It’s a bright cold day in April, 1946. London is still a shambles. George Orwell’s wife, Eileen, died last year during a routine operation, leaving him to raise their adopted son, nine-month-old Richard.
Orwell is suffering from the tuberculosis that will kill him in less than four years. Nineteen Eighty-Four has been sloshing about in his brain for several years now–hardly a cheerful subject for extended meditation–and next month he’ll head off to a primitive farmhouse, lent by a friend, on the remote Scottish island of Jura, to begin the difficult process of giving birth to Winston Smith.
But he has been writing feverishly since Eileen died, and he has a few last articles to get done before he leaves. One, “Some Thoughts on the Common Toad,” appears today in Tribune, a weekly socialist newspaper that will still be in print in the 21st century:
Before the swallow, before the daffodil, and not much later than the snowdrop, the common toad salutes the coming of spring after his own fashion, which is to emerge from a hole in the ground, where he has lain buried since the previous autumn, and crawl as rapidly as possible towards the nearest suitable patch of water. Something — some kind of shudder in the earth, or perhaps merely a rise of a few degrees in the temperature — has told him that it is time to wake up: though a few toads appear to sleep the clock round and miss out a year from time to time — at any rate, I have more than once dug them up, alive and apparently well, in the middle of the summer.
At this period, after his long fast, the toad has a very spiritual look, like a strict Anglo-Catholic towards the end of Lent. His movements are languid but purposeful, his body is shrunken, and by contrast his eyes look abnormally large. This allows one to notice, what one might not at another time, that a toad has about the most beautiful eye of any living creature. It is like gold, or more exactly it is like the golden-coloured semi-precious stone which one sometimes sees in signet-rings, and which I think is called a chrysoberyl.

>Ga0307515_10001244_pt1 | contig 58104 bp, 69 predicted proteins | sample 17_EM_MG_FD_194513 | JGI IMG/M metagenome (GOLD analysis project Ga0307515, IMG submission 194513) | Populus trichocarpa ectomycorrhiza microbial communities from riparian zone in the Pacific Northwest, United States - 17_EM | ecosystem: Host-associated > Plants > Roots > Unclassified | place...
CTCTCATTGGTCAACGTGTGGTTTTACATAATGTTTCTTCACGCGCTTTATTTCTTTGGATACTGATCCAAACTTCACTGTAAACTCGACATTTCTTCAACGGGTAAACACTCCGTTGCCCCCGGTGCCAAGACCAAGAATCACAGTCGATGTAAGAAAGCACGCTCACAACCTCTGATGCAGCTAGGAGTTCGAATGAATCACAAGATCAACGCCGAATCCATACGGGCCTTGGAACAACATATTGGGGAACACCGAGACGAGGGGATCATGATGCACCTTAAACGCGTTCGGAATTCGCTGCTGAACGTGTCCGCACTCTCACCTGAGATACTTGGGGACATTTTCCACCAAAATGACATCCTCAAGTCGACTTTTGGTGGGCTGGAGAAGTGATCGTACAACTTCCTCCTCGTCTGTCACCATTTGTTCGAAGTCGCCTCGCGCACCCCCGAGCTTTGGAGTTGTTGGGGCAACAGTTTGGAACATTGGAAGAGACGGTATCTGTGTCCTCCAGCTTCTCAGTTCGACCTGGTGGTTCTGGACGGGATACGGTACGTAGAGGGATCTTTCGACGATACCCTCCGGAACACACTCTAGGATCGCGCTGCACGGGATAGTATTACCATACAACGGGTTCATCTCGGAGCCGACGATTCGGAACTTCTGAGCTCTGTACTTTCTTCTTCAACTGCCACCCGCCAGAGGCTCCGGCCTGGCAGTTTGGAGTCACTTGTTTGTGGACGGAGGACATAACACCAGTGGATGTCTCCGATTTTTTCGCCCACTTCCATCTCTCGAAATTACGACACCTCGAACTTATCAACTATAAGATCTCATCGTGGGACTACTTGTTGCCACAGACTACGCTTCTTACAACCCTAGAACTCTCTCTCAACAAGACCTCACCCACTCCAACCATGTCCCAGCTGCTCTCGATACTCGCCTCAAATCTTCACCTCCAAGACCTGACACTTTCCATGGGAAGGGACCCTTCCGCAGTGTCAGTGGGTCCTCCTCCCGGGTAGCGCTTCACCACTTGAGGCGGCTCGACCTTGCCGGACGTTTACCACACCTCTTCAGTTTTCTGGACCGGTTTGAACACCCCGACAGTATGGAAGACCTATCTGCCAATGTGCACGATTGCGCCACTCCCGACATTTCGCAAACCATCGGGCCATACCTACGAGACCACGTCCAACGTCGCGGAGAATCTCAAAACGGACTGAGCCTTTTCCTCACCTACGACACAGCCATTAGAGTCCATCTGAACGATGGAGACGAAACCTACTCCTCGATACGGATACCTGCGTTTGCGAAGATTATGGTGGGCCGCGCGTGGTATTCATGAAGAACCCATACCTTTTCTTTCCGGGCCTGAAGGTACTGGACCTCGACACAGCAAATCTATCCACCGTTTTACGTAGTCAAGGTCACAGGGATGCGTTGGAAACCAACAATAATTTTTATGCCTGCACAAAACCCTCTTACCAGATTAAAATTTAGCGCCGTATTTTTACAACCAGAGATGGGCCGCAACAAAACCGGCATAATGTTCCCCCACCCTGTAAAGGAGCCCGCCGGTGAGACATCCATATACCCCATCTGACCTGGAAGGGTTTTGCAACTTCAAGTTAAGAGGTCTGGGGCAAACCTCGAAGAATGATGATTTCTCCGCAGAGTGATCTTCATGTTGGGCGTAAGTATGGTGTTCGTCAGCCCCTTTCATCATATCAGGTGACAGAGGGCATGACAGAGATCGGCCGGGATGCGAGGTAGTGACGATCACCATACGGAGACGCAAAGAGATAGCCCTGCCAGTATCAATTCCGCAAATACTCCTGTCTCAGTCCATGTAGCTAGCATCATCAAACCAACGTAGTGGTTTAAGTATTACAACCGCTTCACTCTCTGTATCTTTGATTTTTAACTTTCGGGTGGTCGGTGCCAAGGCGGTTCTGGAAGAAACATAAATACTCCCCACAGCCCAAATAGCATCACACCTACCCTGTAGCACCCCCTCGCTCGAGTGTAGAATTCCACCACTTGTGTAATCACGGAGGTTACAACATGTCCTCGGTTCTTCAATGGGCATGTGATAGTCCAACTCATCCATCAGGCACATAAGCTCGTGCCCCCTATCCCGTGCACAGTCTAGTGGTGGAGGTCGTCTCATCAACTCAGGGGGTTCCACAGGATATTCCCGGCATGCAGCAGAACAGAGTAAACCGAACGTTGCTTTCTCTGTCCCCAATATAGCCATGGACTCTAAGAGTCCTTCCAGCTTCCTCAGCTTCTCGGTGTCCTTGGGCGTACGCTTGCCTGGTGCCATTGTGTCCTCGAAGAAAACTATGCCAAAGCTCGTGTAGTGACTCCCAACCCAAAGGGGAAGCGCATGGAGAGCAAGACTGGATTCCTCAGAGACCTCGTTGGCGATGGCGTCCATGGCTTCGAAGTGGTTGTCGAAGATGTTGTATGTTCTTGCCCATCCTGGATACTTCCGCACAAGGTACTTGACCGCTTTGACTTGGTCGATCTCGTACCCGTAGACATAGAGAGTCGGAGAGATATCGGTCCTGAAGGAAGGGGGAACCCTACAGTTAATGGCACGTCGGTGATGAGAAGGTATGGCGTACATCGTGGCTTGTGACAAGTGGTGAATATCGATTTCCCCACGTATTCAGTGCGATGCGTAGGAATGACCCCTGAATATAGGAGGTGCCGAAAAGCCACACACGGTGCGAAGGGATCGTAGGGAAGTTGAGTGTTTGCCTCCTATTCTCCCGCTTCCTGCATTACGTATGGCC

Orwell goes on to describe the toads spawning (“I mention the spawning of the toads because it is one of the phenomena of spring which most deeply appeal to me, and because the toad, unlike the skylark and the primrose, has never had much of a boost from poets.”) and other more conventional indicators of spring. He then stops to consider whether it’s wrong to enjoy spring, the world being what it is, but decides that it’s not:
I think that by retaining one’s childhood love of such things as trees, fishes, butterflies and — to return to my first instance — toads, one makes a peaceful and decent future a little more probable. . . .
At any rate, spring is here, even in London N. 1, and they can’t stop you enjoying it. This is a satisfying reflection. How many a time have I stood watching the toads mating, or a pair of hares having a boxing match in the young corn, and thought of all the important persons who would stop me enjoying this if they could. But luckily they can’t. So long as you are not actually ill, hungry, frightened or immured in a prison or a holiday camp, spring is still spring. The atom bombs are piling up in the factories, the police are prowling through the cities, the lies are streaming from the loudspeakers, but the earth is still going round the sun, and neither the dictators nor the bureaucrats, deeply as they disapprove of the process, are able to prevent it.
* * *
“It seems like the world is coming apart faster than we can fix it,” my son said the other day.
And it does.
We can crawl into our caves, nail the blankets over the entrance, curl up in a ball and start rocking. Or we can stop to enjoy the toads and frogs (they give a long concert now every night where I live), the tulips and daffodils (they’ve just come up, here on my high mountain), the apple and cherry trees in resplendent blossom.
They’re beautiful in themselves. And I, for one, trust that, as Carl Sandburg said of babies, the effulgent beauty of another spring is God’s opinion that life should go on.